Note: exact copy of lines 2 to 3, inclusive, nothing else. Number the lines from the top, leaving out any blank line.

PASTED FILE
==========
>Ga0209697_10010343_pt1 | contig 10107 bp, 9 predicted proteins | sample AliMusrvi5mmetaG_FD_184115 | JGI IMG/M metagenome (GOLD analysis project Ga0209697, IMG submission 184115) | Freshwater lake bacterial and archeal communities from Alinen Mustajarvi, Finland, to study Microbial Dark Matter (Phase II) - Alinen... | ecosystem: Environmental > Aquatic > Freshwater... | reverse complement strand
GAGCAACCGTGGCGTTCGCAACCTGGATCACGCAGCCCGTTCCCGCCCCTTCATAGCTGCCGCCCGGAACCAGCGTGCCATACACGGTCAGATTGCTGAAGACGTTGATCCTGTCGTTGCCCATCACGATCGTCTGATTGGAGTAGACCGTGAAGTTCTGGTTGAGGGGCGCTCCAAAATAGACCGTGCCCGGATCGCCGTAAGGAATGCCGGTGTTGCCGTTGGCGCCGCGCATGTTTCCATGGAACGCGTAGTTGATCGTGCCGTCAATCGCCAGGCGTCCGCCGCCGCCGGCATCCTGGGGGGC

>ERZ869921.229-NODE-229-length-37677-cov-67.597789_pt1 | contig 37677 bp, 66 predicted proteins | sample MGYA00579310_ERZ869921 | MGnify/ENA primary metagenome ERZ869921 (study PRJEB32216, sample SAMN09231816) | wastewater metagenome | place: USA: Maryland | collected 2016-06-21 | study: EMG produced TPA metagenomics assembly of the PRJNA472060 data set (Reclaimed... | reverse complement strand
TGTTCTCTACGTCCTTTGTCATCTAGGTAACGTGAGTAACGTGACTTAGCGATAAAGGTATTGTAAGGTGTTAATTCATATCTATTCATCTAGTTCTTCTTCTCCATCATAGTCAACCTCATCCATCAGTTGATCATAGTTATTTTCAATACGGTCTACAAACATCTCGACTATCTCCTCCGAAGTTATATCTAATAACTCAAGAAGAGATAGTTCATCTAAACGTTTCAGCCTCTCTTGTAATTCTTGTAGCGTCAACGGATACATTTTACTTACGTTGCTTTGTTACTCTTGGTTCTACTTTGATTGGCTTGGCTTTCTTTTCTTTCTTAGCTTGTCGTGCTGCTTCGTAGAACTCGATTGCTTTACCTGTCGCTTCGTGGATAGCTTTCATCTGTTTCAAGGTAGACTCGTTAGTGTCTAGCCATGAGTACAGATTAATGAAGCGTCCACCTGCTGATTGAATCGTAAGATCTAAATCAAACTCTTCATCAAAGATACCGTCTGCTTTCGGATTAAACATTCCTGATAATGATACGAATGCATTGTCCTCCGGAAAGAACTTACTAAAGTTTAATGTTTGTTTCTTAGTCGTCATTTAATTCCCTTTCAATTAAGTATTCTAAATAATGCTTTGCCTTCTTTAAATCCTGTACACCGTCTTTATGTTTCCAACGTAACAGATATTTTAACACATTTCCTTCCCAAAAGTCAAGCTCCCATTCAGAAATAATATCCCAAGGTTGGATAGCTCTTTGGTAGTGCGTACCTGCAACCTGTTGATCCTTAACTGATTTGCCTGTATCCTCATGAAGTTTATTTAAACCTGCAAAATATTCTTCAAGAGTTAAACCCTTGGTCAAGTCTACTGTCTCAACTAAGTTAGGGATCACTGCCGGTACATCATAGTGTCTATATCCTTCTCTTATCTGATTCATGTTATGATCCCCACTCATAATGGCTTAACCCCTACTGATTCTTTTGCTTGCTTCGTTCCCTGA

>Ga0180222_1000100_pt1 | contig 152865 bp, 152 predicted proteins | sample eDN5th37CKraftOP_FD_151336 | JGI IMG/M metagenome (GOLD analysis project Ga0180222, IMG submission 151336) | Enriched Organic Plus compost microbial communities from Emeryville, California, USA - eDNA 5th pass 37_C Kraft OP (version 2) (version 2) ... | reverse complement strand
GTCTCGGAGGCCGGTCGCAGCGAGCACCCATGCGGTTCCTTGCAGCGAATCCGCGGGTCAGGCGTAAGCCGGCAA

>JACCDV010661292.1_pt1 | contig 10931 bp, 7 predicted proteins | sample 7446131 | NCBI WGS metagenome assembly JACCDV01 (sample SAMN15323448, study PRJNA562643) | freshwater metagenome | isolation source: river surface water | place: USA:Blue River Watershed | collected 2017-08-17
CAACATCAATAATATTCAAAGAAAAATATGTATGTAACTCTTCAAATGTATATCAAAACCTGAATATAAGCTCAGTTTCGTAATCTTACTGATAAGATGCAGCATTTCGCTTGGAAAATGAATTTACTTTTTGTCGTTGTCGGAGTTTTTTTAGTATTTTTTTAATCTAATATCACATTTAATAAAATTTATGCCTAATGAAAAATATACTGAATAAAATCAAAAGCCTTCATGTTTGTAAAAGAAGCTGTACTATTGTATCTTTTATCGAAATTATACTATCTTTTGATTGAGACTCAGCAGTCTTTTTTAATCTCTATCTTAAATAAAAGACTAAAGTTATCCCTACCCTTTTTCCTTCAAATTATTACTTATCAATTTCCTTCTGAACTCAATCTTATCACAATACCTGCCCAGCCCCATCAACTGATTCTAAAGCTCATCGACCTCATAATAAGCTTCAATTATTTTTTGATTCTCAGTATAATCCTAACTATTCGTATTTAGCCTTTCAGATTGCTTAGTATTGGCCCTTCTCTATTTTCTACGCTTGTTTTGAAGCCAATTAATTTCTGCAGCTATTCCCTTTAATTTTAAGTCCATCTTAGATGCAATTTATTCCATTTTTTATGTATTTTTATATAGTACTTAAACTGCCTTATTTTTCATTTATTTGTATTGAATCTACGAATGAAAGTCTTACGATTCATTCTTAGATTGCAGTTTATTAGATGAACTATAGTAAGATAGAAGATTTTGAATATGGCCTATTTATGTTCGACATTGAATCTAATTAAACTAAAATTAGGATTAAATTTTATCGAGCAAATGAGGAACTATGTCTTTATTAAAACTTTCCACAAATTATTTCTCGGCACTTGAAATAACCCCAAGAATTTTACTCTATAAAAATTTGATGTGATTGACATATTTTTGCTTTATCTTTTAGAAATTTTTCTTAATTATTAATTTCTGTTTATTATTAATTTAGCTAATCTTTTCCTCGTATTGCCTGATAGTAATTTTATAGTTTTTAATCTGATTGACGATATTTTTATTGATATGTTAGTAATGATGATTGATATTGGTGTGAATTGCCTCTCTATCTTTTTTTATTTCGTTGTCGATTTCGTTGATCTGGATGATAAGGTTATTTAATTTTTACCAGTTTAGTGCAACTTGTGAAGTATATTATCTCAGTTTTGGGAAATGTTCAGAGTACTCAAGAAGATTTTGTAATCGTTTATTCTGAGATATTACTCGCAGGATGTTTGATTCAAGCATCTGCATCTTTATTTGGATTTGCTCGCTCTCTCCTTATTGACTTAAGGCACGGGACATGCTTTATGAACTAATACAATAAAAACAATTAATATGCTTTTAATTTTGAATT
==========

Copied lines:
GAGCAACCGTGGCGTTCGCAACCTGGATCACGCAGCCCGTTCCCGCCCCTTCATAGCTGCCGCCCGGAACCAGCGTGCCATACACGGTCAGATTGCTGAAGACGTTGATCCTGTCGTTGCCCATCACGATCGTCTGATTGGAGTAGACCGTGAAGTTCTGGTTGAGGGGCGCTCCAAAATAGACCGTGCCCGGATCGCCGTAAGGAATGCCGGTGTTGCCGTTGGCGCCGCGCATGTTTCCATGGAACGCGTAGTTGATCGTGCCGTCAATCGCCAGGCGTCCGCCGCCGCCGGCATCCTGGGGGGC

>ERZ869921.229-NODE-229-length-37677-cov-67.597789_pt1 | contig 37677 bp, 66 predicted proteins | sample MGYA00579310_ERZ869921 | MGnify/ENA primary metagenome ERZ869921 (study PRJEB32216, sample SAMN09231816) | wastewater metagenome | place: USA: Maryland | collected 2016-06-21 | study: EMG produced TPA metagenomics assembly of the PRJNA472060 data set (Reclaimed... | reverse complement strand